The nexus between thermoelectric power production and water use is not uniform across the U.S., but rather differs according to regional physiography, demography, power plant fleet composition, and the transmission network. That is, in some regions water demand for thermoelectric production is relatively small while in other regions it represents the dominate use. The later is the case for the Great Lakes region, which has important implications for the water resources and aquatic ecology of the Great Lakes watershed. This is today, but what about the future? Projected demographic trends, shifting lifestyles, and economic growth coupled with the threat of global climate change and mounting pressure for greater U.S. energy security could have profound effects on the region's energy future. Planning for such an uncertain future is further complicated by the fact that energy and environmental planning and regulatory decisionmaking is largely bifurcated in the region, with environmental and water resource concerns generally taken into account after new energy facilities and technologies have been proposed, or practices are already in place. Based on these confounding needs, the objective of this effort is to develop Great Lakes-specific methods and tools to integrate energy and water resource planning and thereby support the dual goals of smarter energy planning and development, and protection of Great Lakes water resources. Guiding policies for this planning are the Great Lakes and St. Lawrence River Basin Water Resources Compact and the Great Lakes Water Quality Agreement. The desired outcome of integrated energy-water-aquatic resource planning is a more sustainable regional energy mix for the Great Lakes basin ecosystem.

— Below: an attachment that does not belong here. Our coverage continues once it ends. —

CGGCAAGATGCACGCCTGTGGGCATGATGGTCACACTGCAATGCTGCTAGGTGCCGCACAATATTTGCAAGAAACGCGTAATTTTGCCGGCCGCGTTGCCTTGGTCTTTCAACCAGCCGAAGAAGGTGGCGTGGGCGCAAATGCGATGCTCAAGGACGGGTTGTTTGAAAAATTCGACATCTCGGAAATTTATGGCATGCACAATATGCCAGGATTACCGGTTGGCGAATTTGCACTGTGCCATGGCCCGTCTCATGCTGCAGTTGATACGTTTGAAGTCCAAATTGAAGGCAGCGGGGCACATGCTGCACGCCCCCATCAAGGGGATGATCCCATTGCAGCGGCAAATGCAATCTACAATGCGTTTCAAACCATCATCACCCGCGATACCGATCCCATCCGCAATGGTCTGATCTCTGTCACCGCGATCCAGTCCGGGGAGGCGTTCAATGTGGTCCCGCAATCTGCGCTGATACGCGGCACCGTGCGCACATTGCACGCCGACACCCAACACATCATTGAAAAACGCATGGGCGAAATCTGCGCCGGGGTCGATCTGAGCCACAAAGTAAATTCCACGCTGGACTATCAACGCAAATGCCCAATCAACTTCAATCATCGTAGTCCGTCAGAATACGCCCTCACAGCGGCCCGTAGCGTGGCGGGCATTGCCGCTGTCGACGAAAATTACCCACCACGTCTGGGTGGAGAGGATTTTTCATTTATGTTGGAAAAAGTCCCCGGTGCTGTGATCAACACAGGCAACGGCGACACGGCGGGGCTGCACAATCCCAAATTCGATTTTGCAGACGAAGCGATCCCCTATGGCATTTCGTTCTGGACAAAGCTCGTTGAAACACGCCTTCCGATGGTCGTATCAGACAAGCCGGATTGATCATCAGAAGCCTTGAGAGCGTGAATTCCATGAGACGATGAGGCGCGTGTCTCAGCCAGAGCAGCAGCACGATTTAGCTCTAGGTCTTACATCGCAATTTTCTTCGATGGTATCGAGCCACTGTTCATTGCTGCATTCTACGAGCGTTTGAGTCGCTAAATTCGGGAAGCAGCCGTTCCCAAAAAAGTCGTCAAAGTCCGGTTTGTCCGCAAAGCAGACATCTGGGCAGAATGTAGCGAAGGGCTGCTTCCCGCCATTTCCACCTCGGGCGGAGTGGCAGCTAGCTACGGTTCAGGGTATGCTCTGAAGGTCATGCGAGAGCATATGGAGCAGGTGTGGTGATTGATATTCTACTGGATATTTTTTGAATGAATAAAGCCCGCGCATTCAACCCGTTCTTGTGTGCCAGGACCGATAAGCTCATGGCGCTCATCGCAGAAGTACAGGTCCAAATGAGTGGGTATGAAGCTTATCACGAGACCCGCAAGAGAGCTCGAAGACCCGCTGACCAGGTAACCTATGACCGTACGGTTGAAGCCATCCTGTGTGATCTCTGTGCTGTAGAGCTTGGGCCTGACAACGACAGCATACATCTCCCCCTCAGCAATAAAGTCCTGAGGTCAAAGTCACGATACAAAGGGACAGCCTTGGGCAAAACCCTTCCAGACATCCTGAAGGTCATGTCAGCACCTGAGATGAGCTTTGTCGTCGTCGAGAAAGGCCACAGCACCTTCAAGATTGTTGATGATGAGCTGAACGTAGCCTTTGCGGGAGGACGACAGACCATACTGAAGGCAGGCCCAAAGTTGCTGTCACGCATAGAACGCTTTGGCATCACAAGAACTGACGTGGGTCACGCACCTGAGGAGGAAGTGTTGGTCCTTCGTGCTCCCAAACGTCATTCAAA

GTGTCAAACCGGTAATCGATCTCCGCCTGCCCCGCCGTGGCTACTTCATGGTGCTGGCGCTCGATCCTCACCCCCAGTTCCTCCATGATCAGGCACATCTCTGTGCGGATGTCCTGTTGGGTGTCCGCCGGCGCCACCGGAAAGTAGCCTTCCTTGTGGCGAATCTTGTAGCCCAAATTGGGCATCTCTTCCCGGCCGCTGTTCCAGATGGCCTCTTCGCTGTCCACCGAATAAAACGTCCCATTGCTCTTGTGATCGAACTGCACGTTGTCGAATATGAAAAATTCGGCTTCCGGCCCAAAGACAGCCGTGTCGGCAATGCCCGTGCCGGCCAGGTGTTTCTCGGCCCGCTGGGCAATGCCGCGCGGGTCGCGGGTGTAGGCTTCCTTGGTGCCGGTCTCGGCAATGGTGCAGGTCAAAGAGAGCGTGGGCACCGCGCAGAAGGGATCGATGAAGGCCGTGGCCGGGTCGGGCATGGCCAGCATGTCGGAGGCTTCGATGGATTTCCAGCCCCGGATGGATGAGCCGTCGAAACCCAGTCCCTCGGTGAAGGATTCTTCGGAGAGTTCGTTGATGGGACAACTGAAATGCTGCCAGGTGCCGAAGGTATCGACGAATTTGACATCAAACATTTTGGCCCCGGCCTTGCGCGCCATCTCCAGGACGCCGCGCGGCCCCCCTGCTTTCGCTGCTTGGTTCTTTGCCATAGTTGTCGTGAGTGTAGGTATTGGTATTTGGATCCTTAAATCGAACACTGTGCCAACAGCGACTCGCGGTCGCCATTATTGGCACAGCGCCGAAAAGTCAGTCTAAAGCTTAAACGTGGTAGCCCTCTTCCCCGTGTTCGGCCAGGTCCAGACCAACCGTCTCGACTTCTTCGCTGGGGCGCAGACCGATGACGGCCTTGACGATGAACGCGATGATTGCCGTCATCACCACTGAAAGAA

12. [Germany's unique panoptical asylum--an appreciation of the first Bavarian mental home in Erlangen].

    Science.gov (United States)

    Braun, B; Kornhuber, J

    2013-03-01